The Museo del Origami highlights the works of original creators and also seeks to value the interpretations of these originals made by leading professionals in the art of origami. In this regard, the museum appreciates Gabriel Vong's decision to donate his entire collection, which includes interpretations of works by Akira Yoshizawa, Robert Lang, Neal Elias, Michael LaFosse, Román Díaz, and many others. His work is so vast that the museum will hold many exhibitions of this collection. 

William Huang and Nan (aka Syugenja)

Two young creators from Taiwan who have donated various works to the Origami Museum. They will be on display soon.

Works by Quentin Trollip (Canada)

Quentin Trollip is one of the great contemporary origami artists. His works have been shown in numerous exhibitions and he is the author of two books of diagrams. These pieces donated by the artists were part of the exhibition that was held during the OrigamiUSA Convention in New York in June 2022.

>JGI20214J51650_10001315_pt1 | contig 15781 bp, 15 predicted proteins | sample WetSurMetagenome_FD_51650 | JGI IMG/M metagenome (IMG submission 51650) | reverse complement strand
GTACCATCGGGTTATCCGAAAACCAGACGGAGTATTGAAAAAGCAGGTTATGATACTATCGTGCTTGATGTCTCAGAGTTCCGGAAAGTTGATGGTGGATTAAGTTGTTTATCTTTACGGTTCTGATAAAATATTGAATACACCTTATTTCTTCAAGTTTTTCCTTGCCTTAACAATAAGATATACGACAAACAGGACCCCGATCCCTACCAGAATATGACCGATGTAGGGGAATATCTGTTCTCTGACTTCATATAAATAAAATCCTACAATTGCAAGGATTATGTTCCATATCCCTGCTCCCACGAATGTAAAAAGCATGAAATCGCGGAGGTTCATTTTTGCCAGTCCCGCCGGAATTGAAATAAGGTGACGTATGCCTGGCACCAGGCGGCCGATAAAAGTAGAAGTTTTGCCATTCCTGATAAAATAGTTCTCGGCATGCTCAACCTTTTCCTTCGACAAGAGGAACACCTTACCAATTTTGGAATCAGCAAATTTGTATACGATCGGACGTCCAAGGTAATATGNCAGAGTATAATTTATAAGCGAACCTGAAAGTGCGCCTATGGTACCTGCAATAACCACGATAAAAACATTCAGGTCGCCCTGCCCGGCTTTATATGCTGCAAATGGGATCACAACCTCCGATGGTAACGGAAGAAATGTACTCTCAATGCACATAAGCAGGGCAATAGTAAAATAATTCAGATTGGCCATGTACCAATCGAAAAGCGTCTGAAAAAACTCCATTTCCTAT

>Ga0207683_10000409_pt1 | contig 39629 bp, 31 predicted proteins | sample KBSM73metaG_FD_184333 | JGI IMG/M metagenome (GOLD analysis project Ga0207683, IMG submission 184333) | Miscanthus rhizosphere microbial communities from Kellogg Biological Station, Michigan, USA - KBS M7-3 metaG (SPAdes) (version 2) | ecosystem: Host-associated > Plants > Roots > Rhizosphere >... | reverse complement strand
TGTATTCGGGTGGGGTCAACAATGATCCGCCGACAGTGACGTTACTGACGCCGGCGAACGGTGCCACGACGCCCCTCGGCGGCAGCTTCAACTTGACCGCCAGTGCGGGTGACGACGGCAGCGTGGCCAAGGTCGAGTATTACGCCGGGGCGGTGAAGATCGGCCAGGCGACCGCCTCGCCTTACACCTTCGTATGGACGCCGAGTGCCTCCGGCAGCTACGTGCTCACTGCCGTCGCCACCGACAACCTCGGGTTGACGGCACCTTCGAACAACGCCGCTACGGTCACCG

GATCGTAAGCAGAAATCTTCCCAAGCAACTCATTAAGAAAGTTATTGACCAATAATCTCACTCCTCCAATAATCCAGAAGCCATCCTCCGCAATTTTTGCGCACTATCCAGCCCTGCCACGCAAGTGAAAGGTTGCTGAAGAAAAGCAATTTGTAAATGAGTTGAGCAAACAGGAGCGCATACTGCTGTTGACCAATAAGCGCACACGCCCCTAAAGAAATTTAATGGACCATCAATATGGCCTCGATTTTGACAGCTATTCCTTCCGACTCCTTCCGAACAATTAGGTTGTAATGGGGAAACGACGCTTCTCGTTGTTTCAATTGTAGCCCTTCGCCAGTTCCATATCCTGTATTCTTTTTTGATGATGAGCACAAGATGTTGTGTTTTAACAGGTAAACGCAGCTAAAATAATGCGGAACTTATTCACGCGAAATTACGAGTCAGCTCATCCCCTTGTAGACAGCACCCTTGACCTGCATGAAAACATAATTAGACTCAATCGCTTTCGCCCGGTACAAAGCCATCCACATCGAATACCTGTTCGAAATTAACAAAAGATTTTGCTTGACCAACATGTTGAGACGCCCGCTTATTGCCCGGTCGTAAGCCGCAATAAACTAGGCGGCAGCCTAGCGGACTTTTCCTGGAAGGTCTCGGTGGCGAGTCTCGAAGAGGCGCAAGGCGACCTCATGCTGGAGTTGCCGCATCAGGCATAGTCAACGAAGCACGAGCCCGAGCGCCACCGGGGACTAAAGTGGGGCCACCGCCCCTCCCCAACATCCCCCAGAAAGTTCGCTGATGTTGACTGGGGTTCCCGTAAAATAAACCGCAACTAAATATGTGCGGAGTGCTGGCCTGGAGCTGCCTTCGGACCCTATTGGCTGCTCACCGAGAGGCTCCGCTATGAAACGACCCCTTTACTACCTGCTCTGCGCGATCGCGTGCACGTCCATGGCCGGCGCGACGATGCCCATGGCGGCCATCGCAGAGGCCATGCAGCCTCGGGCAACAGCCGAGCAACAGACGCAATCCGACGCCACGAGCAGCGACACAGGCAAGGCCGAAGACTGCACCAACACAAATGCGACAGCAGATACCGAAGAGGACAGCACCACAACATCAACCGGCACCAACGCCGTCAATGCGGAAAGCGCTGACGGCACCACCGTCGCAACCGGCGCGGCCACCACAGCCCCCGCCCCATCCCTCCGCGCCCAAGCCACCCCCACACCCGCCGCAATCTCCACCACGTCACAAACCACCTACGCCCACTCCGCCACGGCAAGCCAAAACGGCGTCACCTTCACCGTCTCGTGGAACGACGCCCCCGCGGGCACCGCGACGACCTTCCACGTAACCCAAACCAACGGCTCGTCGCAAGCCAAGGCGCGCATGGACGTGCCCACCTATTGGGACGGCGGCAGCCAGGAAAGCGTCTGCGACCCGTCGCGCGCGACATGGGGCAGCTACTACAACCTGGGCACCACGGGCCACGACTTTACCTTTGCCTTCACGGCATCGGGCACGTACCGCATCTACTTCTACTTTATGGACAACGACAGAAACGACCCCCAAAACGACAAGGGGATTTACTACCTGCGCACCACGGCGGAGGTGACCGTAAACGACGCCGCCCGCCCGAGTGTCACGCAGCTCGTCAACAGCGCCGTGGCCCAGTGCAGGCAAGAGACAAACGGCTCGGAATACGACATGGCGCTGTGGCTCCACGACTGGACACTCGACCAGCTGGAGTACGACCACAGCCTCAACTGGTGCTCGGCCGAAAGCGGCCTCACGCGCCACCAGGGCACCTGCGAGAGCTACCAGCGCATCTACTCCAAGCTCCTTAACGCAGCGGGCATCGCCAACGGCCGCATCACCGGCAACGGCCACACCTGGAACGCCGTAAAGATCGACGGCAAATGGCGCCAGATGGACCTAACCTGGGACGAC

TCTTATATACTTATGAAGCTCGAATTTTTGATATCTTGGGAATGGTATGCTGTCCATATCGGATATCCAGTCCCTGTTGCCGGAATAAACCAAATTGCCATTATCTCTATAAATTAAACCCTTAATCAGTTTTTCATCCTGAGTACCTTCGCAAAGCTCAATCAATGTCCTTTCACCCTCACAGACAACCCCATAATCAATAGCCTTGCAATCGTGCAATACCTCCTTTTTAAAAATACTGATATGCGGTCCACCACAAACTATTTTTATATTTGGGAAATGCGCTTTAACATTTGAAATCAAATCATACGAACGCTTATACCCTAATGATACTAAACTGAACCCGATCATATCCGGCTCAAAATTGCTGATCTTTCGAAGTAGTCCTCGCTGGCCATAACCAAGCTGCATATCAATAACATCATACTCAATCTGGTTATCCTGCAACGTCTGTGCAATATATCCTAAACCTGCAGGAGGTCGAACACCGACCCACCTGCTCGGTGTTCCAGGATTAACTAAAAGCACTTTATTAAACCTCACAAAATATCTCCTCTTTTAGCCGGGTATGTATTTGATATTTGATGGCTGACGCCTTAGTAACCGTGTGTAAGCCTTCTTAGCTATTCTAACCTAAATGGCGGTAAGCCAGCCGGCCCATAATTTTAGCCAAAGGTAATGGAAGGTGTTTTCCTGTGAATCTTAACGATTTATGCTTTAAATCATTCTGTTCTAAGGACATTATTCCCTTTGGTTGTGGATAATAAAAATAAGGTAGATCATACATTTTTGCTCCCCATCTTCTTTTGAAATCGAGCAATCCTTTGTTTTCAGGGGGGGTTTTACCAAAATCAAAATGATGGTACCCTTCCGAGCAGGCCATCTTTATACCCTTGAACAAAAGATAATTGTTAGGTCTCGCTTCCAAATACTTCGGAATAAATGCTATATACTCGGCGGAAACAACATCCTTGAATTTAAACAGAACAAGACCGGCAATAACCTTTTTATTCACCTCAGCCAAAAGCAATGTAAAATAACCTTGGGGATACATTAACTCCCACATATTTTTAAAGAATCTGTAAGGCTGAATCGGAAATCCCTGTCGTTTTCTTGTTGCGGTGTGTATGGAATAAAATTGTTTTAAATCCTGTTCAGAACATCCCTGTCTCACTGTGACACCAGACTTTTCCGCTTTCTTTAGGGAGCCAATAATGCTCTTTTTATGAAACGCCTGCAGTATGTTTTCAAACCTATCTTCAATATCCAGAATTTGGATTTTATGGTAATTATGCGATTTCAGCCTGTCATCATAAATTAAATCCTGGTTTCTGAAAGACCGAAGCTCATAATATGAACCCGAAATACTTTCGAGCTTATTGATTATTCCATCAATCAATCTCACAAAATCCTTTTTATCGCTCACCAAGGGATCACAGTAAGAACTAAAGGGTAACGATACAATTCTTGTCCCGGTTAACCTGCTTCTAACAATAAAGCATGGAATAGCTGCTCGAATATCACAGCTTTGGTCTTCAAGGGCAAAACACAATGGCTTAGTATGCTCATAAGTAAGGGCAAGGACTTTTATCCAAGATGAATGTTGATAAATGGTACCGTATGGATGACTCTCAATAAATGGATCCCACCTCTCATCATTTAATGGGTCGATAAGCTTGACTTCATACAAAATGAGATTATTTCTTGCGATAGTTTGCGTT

trollip racoon
trollip_bear

News 2021

New additions to the museum's collection

When Math meets Art - The Work of Rebecca Gieseking (United States)

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“I see origami as lying at the intersection of art and science. In college I majored in both art and chemistry. I started designing origami bowls and vases in the spring of 2011."

"Although I call my work origami, I am not a purist. To me, creating an interesting form is more important than following the traditional “rules” of origami. All of my designs are constructed from one uncut piece of paper, and the shape is created primarily by a combination of straight and curved folds.” (from R. Gieseking's website)

Rebecca Gieseking

Three Curve Vases.jpg

Three Curved-Neck Vases: